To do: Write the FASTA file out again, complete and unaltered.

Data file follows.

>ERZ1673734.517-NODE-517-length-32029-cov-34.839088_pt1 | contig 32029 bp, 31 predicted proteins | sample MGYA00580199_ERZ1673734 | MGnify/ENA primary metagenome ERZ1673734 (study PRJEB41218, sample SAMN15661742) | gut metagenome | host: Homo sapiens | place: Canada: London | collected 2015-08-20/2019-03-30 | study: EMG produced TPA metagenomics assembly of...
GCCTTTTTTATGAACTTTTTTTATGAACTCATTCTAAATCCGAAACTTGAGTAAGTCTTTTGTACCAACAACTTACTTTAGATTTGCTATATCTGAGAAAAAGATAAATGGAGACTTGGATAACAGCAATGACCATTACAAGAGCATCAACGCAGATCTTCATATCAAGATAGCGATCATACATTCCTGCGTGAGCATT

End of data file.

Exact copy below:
>ERZ1673734.517-NODE-517-length-32029-cov-34.839088_pt1 | contig 32029 bp, 31 predicted proteins | sample MGYA00580199_ERZ1673734 | MGnify/ENA primary metagenome ERZ1673734 (study PRJEB41218, sample SAMN15661742) | gut metagenome | host: Homo sapiens | place: Canada: London | collected 2015-08-20/2019-03-30 | study: EMG produced TPA metagenomics assembly of...
GCCTTTTTTATGAACTTTTTTTATGAACTCATTCTAAATCCGAAACTTGAGTAAGTCTTTTGTACCAACAACTTACTTTAGATTTGCTATATCTGAGAAAAAGATAAATGGAGACTTGGATAACAGCAATGACCATTACAAGAGCATCAACGCAGATCTTCATATCAAGATAGCGATCATACATTCCTGCGTGAGCATT